I'm not a fan of, "Take a damage and Surge" which IIRC some of the poisoned events were. First, people taking a damage isn't something that should just automatically happen. Almost always people are given some way to defend themselves and pass the test. It's crushing to just know that the wrong card comes out, welp. You get hurt. That's made even more terrible when that's not even the real card you're resolving for that turn.

We've played it as 4. And we generally do pretty well, both in past campaigns and in this one. We restarted 1 scenario that half of us were dead on the 3rd turn or something stupid. One of our investigators is Finn, so we've been doing a lot of evading throughout and kept Vengeance really low. The difficulty of the campaign was definitely in the early going. Scenarios were 6 & 7 were really easy. We absolutely breezed through the last one. We did all take about 2 trauma during the Interludes. And there were a couple scenarios where we would have lost or someone would have been defeated on the next turn. And that made the middle scenarios really tight and exciting.

So I don't think the FA is that terribly or unfairly hard. It's just hard at the wrong time in the campaign, where it should have ramped up instead of ramping down. And the design choices of random resolutions to supplies, making them extremely severe for a wrong guess, was terrible awful. Their consequences in the 2nd half of the campaign are much more sensible and much more fair.

Edited by PJimo

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17 minutes ago, Soakman said:

I appreciate that the scenario worked for you. I like the concept for sure, I just was not particularly enjoying the experience. I even managed to finish it off with a "I'll see you in ****!" epic moment that nabbed us 3 extra xp (I think it was 3). It was fun to visualize, but we were also getting really held up on our way down, so maybe it just dragged out too long for our group.

We have Ursula, who's competent at getting clues, and Finn, who has 2 lockpicks and Lola to buy clues, and Ikachi with a Rite of Seeking. So we blew through it. Sacrifice our rope for an extra level. Collected 20 clues on one of them for an extra level. Played the Pocketwatch for an extra turn. Used the Relic to delay the advancing of the Agenda for 1 turn. Had I don't know, maybe 6 turns before the Harbinger showed up at the time that we finished. Definitely wasn't so long that it felt repetitive to me.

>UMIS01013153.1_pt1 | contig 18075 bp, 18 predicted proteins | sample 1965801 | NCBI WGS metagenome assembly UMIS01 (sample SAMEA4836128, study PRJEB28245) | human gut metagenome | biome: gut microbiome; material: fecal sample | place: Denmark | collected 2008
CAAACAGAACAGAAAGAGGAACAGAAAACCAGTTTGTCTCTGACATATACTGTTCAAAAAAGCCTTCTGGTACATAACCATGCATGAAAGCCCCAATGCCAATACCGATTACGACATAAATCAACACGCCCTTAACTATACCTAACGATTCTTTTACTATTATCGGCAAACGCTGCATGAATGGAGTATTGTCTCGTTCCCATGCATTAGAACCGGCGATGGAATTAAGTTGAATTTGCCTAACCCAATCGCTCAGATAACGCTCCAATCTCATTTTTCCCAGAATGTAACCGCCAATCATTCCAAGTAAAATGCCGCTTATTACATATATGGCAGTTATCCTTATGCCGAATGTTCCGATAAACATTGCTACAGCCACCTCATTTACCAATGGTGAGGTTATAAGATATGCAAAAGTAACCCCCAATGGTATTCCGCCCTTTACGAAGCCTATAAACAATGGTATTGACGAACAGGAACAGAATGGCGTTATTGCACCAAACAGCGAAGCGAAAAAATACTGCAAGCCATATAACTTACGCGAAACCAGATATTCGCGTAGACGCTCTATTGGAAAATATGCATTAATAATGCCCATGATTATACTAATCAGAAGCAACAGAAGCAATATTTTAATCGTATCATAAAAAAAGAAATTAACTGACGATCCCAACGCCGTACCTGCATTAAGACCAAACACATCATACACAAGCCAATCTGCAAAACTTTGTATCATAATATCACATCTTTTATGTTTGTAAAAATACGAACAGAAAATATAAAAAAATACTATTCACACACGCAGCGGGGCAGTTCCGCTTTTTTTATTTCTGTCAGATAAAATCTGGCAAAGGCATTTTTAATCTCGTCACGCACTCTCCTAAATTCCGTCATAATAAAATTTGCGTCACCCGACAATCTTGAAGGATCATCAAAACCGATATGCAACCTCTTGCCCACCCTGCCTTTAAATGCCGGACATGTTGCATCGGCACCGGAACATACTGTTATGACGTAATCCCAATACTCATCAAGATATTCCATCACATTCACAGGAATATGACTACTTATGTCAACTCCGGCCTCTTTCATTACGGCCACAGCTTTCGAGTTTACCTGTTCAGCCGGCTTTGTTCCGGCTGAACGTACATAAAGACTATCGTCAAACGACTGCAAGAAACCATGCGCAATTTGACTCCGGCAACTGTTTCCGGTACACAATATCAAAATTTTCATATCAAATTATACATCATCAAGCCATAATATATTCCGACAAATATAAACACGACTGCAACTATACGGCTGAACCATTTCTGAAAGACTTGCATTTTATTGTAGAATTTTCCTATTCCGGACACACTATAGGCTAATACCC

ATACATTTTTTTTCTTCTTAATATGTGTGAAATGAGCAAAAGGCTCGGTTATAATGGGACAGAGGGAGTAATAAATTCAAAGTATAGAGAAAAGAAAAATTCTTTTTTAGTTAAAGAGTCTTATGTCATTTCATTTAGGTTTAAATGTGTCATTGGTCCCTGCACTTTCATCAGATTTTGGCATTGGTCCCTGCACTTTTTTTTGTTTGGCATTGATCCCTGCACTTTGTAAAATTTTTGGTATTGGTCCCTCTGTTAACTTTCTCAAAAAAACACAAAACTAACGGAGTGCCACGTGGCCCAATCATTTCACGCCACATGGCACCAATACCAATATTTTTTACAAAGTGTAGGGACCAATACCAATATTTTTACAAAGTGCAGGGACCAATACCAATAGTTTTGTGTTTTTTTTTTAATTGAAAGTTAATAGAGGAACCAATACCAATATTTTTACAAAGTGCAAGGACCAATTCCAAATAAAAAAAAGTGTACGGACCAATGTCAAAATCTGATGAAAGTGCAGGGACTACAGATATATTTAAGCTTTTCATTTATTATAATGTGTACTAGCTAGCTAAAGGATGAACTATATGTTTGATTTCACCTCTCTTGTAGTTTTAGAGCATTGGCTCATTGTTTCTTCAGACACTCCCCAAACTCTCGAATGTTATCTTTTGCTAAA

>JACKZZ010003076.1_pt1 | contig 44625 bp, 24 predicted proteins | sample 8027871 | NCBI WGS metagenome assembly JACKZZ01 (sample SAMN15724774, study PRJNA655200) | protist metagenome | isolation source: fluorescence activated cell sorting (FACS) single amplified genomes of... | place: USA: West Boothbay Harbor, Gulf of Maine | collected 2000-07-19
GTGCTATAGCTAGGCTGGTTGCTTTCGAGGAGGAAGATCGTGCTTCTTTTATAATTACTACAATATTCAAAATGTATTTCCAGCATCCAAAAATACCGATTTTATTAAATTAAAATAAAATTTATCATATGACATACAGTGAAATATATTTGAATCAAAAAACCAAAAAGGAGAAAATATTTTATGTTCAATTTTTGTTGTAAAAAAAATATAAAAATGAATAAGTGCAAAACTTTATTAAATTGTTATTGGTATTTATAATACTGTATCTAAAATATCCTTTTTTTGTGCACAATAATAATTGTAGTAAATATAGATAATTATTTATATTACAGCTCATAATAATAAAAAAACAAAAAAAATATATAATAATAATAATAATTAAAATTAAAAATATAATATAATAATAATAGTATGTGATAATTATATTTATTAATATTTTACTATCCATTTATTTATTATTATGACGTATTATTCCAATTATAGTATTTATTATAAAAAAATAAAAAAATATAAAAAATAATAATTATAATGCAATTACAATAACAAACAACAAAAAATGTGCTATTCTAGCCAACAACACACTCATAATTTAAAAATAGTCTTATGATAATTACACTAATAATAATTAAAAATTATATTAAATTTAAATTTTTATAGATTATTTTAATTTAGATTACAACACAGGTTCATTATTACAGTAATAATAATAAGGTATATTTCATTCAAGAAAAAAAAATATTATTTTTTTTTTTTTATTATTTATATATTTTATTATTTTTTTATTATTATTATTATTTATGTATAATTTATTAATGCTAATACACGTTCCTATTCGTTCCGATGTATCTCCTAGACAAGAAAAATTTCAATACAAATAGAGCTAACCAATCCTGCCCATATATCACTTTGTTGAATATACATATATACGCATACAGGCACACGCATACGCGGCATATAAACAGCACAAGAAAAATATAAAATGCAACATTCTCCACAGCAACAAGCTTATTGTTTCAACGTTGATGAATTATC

Edited by PJimo

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1 minute ago, PJimo said:

We have Ursula, who's competent at getting clues, and Finn, who has 2 lockpicks and Lola to buy clues, and Ikachi with a Rite of Seeking. So we blew through it. Sacrifice our rope for an extra level. Collected 20 clues on one of them for an extra level. Played the Pocketwatch for an extra turn. Used the Relic to delay the advancing of the Agenda for 1 turn. Had I don't know, maybe 6 turns before the Harbinger showed up at the time that we finished.

We had no rope, Calvin was a yithian, and Finn got locked down by a will test that prevented him from moving.

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34 minutes ago, Soakman said:

We had no rope, Calvin was a yithian, and Finn got locked down by a will test that prevented him from moving.

Oh man.  I've played too many D&D campaigns.  Literally the first thing I grabbed was rope.  And then caltrops.  Which weren't there so I guessed after that.  Kinda rambled here, but what I meant was playing D&D has made me always go for the ROPE!

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2 hours ago, Soakman said:

My argument wasn't very well reasoned, and I take your point. But what I'm trying to say is that it is probably pretty difficult to build a unique cycle that feels like it has a different approach and different theme without both experimentation and some investigators just being better suited to the tasks at hand. I feel the experimentation here was not implemented as well as it could have been. But I, personally, do really appreciate the attempt to acclimate the players to investigator deaths and trauma. I love that in this game if you fail a scenario, you are not instructed to start it over. I love that the outcome gives you branching choices. This system would not work well for players that do not see that some trauma is unavoidable, and seeing things through despite failures is at the heart of the game.  

The criticisms about redundancy and not very well implemented supplies are definitely good things to point out, but I think overall the cycle gets a worse judgement than it deserves.

I see what you mean. Your viewpoint is completely valid and it is certainly good to acclimatise people to being happy to accept taking a bit of a beating, even if I question their methods (one of the things I like a lot about Calvin is that he shows players that it's completely fine to take damage and horror and even trauma if you have to - even if I don't think he's a particularly fun or effective investigator per se).

I've not played past Heart of the Elders part 2, so I haven't managed to experience the endpoints of the campaign yet, and I'm starting to feel a bit less critical towards it - I certainly will try it again eventually, even if it will be my least favourite so far, below (Return to) the Night of The Zealot. By the same token, I still think it's worth pointing out the various issues with the implementation of the campaign.